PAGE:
You never get that money back. You will continue to pay PMI until your loan to home value is less than or equal to 80%. If your home value goes down, you’ll be paying PMI longer.

If you don’t have 20% saved just for a down payment, think about why. Could you be rushing the home buying process? How much do you have saved for a down payment? Focus on saving as much as possible before taking the home ownership leap!

#4 You don’t have an emergency savings

A mortgage is a much bigger responsibility than paying rent. Sure, you have to make a payment every month on both, but not paying rent is not the same as not paying a mortgage. Not paying rent means you get evicted and move on. Not paying a mortgage means your house could be foreclosed on and every dollar you did put in is lost.

Since no one can predict the future, the best way to prepare for the unplanned is to plan for it! The best way to do that? Have an emergency fund. Ideally, you would want 3-6 months’ worth of living expenses, including your mortgage payment. At least you can take comfort knowing that you have a couple months’ worth of expenses while you recover from the emergency.

#5 Your home purchase price the maximum loan amount you were approved for

Just because the bank tells you that you are approved for up to $250,000 for a home does not mean you should be looking for a $250,000 home. The closer you get to the loan amount you were approved for, the tighter your budget will be. Obviously, right? The more you take from the loan, the higher your payments will be.

When you are shopping for a home, it’s important to find what you like, but also what you can afford. There is nothing fun about being “house poor”. Meaning, you can’t do anything but pay your mortgage. That will only lead to resentment and unhappiness. Make sure you keep your budget front and center when deciding what you can afford.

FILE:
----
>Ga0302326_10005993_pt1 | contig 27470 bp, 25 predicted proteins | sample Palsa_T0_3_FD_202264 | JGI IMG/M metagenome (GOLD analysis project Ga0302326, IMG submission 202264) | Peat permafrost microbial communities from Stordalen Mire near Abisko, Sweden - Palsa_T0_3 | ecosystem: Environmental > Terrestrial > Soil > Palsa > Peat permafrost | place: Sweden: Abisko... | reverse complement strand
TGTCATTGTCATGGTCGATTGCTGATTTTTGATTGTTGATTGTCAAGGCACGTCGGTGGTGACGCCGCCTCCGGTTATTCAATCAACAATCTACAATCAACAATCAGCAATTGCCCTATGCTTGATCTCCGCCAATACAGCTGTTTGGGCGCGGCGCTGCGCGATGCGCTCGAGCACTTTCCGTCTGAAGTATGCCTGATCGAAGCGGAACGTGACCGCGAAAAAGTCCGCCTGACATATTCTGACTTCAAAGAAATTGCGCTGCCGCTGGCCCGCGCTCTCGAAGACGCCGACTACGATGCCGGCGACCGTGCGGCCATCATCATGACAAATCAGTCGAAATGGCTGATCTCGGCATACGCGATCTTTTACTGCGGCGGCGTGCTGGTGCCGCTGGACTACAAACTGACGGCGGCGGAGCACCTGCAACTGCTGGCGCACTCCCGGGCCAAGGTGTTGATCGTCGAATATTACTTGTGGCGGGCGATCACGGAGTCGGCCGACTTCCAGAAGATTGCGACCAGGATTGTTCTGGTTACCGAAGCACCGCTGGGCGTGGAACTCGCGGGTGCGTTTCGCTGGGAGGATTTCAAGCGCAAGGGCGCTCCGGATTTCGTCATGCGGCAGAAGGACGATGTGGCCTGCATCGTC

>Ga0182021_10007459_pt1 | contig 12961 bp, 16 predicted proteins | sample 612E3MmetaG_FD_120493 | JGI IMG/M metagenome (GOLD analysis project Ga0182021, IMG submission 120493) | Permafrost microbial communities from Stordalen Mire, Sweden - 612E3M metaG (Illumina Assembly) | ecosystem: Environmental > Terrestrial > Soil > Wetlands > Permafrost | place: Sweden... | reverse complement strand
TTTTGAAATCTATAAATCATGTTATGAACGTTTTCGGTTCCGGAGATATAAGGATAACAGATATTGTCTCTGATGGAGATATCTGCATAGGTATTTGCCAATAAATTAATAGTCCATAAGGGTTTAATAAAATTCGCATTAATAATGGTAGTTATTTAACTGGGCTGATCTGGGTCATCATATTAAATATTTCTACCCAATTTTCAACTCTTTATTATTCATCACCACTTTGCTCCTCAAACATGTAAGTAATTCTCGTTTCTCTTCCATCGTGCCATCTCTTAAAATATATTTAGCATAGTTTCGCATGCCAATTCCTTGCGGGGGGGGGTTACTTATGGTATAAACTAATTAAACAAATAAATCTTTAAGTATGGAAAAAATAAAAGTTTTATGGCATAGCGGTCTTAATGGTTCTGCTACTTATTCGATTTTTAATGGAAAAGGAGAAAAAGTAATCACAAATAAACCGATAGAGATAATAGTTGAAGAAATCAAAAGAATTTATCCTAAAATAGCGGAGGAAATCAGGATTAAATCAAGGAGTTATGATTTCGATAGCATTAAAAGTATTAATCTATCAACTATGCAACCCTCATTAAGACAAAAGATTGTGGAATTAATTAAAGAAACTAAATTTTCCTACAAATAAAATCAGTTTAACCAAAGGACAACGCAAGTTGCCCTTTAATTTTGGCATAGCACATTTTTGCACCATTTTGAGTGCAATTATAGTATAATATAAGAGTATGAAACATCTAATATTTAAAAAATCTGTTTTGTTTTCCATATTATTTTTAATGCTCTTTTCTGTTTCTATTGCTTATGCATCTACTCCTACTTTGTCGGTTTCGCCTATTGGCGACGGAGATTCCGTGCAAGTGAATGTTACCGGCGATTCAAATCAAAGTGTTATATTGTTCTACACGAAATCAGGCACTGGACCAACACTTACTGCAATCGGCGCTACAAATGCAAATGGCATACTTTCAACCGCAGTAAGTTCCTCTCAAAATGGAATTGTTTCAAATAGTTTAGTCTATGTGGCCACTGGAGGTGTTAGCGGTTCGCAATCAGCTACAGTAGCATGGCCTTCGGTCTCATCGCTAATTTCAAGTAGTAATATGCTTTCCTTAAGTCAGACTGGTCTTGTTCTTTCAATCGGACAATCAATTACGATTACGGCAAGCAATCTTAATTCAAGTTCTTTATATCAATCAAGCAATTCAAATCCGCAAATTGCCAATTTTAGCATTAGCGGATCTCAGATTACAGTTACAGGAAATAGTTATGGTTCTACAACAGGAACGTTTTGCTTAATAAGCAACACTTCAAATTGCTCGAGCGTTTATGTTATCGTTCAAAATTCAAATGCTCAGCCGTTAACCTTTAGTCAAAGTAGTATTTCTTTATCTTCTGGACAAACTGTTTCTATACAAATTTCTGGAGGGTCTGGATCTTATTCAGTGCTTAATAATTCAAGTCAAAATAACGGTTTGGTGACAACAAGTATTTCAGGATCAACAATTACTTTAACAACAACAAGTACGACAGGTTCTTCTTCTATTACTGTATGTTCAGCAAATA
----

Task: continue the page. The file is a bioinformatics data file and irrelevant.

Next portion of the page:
#6 Your loan terms aren’t common

The most common home loan terms are 15 and 30-year fixed rate loans. This means that whatever your interest rate is, it’s fixed for a 15 or 30-year term. Depending on your credit and income, you may not qualify for a fixed-rate mortgage. When this happens, banks will often offer different kinds of loans. These can include adjustable rate mortgages (ARM loans), in which interest rates may start low but increase at a later date.

While an ARM loan may sound lucrative up front, you will be in for a rude awakening when the interest increases.  Your monthly payment will increase as well. If you don’t have the extra income in your budget to cover it, you could default on your loan. Too many months of not paying your home loan can lead to foreclosure.

Related: 5 Tips for First Time Home Buyers

Purchasing a home should not be a quick decision. A lot of thought, time and energy should be leveraged to ensure you are making the right choice. If all signs you can’t afford a new home are showing, think about putting yourself in a better position before anything else.

Have you purchased a home before? Have you gone through the application process? Share your tips and experiences with me and other CGS readers by leaving a comment below!

The CGS Team



1 thought on “6 Signs You Can’t Afford a New Home”

  1. It can be hard to take a look in the mirror, especially when you want something so bad. Being logical about a major purchase, like a home, will make your life so much easier down the line!